Rossmore + Weldon
Category: Up to $150,000 in construction cost (category one)
As part of the modernization of a 110-unit affordable housing project in downtown Los Angeles, two overlooked service courts have become important tenant social spaces. During the evaluation of the historic building, which required a slew of repairs and upgrades but no major alterations of the overall design, the team uncovered two spaces choked with bicycles and other debris that, with minimal cost, could be easily transformed to provide significant impact.
Upending a reclusive and isolating layout, the design team transformed these previously dingy spaces into community-oriented refuges that incorporate landscape, trees, and seating. Surrounded by tall buildings and dark tones, the two courts were devoid of life and often treated as oversized dumpsters. Now they are a pair of vital oases for the building.
Weldon, the more narrow of the two sites at 8 feet by 60 feet, is filled with plants reaching for sunlight in an interactive green wall that invites tenants to remove plants, care for them, and return them later. Its poured-in-place concrete seating and tables offer durable but inviting places for tenants to sit, eat, and converse. The green wall features custom steel pot holders that accommodate standard clay flower pots.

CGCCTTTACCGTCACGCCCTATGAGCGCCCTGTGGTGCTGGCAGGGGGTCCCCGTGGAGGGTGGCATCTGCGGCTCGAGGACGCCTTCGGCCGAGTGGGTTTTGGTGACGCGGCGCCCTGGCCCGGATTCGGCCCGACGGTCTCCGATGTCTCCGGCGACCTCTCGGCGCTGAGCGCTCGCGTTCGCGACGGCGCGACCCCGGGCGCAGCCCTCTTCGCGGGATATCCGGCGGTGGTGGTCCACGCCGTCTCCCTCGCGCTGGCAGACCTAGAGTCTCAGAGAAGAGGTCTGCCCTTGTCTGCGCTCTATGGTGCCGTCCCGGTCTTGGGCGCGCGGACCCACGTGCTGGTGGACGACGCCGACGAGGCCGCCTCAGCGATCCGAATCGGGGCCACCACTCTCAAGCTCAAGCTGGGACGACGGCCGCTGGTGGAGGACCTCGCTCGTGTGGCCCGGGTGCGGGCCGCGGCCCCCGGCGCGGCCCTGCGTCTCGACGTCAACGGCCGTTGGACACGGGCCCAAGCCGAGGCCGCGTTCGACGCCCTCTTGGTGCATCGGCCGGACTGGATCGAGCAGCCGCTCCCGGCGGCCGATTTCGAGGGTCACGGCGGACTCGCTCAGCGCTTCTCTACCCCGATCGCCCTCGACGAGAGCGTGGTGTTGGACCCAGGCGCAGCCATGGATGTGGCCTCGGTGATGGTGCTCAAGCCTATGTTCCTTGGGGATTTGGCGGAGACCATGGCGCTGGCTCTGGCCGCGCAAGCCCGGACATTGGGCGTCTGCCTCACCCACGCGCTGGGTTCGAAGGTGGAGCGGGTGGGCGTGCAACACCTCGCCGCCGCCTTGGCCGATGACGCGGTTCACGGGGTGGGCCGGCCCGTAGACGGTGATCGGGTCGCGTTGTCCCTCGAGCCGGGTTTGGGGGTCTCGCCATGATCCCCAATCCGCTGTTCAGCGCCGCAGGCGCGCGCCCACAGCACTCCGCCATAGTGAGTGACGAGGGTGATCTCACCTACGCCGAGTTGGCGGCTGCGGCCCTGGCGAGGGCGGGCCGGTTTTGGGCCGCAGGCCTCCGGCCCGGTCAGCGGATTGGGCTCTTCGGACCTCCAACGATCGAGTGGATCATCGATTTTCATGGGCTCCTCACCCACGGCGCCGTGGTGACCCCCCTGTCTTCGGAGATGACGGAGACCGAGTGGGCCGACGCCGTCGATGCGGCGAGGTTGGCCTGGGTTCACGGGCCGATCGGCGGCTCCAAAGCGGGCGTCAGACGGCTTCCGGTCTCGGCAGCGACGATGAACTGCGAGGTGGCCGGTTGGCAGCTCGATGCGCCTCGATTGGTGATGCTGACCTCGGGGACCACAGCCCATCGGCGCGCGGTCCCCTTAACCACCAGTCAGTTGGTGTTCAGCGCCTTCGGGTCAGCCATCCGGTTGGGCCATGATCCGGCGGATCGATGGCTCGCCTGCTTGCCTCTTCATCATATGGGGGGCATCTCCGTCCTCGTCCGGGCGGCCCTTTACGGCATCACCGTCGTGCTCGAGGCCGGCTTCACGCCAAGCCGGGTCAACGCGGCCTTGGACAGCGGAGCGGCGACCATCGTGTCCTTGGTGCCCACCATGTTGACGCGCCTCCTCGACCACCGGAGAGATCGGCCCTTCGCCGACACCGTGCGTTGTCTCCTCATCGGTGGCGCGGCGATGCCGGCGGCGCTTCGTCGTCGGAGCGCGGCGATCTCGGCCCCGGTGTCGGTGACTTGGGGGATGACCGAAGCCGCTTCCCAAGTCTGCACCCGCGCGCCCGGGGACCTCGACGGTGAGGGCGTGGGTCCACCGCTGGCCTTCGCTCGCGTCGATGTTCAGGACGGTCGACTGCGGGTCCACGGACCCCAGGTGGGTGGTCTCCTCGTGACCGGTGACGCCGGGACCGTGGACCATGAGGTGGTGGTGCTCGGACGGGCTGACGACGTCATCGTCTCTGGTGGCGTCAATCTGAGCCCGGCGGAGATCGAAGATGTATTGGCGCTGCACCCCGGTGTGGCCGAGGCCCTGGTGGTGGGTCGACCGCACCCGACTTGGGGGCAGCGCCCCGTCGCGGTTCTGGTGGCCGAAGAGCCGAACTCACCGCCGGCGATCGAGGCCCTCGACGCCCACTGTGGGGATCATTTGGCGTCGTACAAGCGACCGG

"This project really did make something out of nothing. In simple moves and with little budget, the architect transforms leftover, forgotten space to benefit a community and impact lives.” - Jury comment
Weldon’s trapezoidal counterpart, Rossmore, creates a buffer between the building and its parking lot and restores access to a fire exit. A planter featuring vines that grow upward along steel cables discretely protects the property’s boundary. The planter serves double duty as the back of a bench that, along with three rolling counterparts, provide significant flexibility. The wooden fence that wraps the courtyard adds an additional layer of privacy, while its functional sections serve as emergency exits.
“Pockets of beauty can improve mental health of housing residents. Using a small budget, this extremely effective design intervention changes under-utilized, abandoned, and cluttered courtyards to well-designed shared social spaces, providing not just space, but dignity to residents.” - Jury comment